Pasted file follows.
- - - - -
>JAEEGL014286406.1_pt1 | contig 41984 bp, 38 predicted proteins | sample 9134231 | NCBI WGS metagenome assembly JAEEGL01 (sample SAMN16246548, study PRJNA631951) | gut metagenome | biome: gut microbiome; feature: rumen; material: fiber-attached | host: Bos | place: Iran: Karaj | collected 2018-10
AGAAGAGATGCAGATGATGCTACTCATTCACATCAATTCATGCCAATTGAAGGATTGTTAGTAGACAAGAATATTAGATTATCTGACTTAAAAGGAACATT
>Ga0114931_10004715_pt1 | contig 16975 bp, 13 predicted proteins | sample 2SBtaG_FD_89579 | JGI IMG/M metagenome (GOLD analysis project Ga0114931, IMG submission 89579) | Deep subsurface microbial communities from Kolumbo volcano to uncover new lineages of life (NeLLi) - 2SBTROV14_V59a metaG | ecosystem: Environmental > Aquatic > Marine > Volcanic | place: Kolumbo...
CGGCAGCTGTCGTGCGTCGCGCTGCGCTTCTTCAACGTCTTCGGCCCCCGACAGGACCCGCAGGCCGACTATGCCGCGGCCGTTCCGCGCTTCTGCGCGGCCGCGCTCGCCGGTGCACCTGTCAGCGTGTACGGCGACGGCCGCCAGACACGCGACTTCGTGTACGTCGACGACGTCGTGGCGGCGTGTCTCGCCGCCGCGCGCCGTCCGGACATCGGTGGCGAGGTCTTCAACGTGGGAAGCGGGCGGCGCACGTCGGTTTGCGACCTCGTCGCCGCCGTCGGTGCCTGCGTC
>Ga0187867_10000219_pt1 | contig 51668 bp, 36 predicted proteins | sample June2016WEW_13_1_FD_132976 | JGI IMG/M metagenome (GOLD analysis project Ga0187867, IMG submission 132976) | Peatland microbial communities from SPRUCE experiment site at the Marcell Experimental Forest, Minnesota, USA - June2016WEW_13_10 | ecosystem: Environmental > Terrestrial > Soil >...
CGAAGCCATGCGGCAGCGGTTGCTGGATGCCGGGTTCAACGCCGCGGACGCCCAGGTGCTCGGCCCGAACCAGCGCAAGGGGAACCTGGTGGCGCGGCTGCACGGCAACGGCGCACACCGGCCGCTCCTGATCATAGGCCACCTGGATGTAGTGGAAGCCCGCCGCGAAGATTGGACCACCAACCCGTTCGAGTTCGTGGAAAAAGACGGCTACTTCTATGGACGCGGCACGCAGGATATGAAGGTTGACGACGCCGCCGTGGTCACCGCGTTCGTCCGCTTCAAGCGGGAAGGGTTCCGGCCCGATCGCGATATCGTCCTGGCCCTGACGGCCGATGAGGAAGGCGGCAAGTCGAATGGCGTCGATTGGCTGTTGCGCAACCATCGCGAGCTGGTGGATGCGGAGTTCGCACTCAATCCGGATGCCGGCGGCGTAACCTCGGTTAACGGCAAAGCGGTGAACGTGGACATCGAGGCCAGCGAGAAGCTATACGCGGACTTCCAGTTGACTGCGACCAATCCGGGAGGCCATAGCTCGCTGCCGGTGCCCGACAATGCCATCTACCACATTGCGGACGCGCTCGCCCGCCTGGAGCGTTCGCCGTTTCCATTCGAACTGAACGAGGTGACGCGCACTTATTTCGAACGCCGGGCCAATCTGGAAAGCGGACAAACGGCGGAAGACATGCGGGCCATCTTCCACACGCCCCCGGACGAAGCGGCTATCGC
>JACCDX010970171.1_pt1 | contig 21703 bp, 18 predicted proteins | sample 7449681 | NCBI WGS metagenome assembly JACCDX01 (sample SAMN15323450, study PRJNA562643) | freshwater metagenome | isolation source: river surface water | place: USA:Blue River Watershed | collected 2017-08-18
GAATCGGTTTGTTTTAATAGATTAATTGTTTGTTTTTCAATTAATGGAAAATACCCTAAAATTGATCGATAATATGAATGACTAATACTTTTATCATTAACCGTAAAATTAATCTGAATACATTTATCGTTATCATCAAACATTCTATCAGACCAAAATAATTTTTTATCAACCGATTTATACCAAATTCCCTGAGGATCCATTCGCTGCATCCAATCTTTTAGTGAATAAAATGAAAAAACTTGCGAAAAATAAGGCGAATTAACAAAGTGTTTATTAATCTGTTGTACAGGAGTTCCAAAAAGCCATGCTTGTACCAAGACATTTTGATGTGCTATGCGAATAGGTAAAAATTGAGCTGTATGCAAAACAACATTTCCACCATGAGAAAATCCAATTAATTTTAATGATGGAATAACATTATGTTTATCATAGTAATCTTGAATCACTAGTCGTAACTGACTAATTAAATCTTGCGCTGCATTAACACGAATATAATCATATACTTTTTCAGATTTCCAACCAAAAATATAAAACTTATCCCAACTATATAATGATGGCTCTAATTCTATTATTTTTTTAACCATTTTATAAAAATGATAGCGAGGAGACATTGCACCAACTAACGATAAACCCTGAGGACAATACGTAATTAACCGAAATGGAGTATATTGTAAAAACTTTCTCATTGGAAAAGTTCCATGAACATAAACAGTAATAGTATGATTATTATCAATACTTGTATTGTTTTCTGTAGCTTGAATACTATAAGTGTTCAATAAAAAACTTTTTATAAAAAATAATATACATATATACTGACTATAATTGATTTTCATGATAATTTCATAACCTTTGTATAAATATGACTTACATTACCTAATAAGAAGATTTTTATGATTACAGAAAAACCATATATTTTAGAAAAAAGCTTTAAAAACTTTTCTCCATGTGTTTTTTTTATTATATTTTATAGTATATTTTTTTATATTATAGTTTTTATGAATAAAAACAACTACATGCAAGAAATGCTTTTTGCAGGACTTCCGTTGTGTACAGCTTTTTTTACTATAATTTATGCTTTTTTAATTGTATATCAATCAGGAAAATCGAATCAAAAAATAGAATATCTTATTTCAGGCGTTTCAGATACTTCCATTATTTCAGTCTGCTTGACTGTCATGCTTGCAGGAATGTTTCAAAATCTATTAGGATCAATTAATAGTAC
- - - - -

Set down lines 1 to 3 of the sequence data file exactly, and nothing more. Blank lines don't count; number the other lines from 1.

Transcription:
>JAEEGL014286406.1_pt1 | contig 41984 bp, 38 predicted proteins | sample 9134231 | NCBI WGS metagenome assembly JAEEGL01 (sample SAMN16246548, study PRJNA631951) | gut metagenome | biome: gut microbiome; feature: rumen; material: fiber-attached | host: Bos | place: Iran: Karaj | collected 2018-10
AGAAGAGATGCAGATGATGCTACTCATTCACATCAATTCATGCCAATTGAAGGATTGTTAGTAGACAAGAATATTAGATTATCTGACTTAAAAGGAACATT
>Ga0114931_10004715_pt1 | contig 16975 bp, 13 predicted proteins | sample 2SBtaG_FD_89579 | JGI IMG/M metagenome (GOLD analysis project Ga0114931, IMG submission 89579) | Deep subsurface microbial communities from Kolumbo volcano to uncover new lineages of life (NeLLi) - 2SBTROV14_V59a metaG | ecosystem: Environmental > Aquatic > Marine > Volcanic | place: Kolumbo...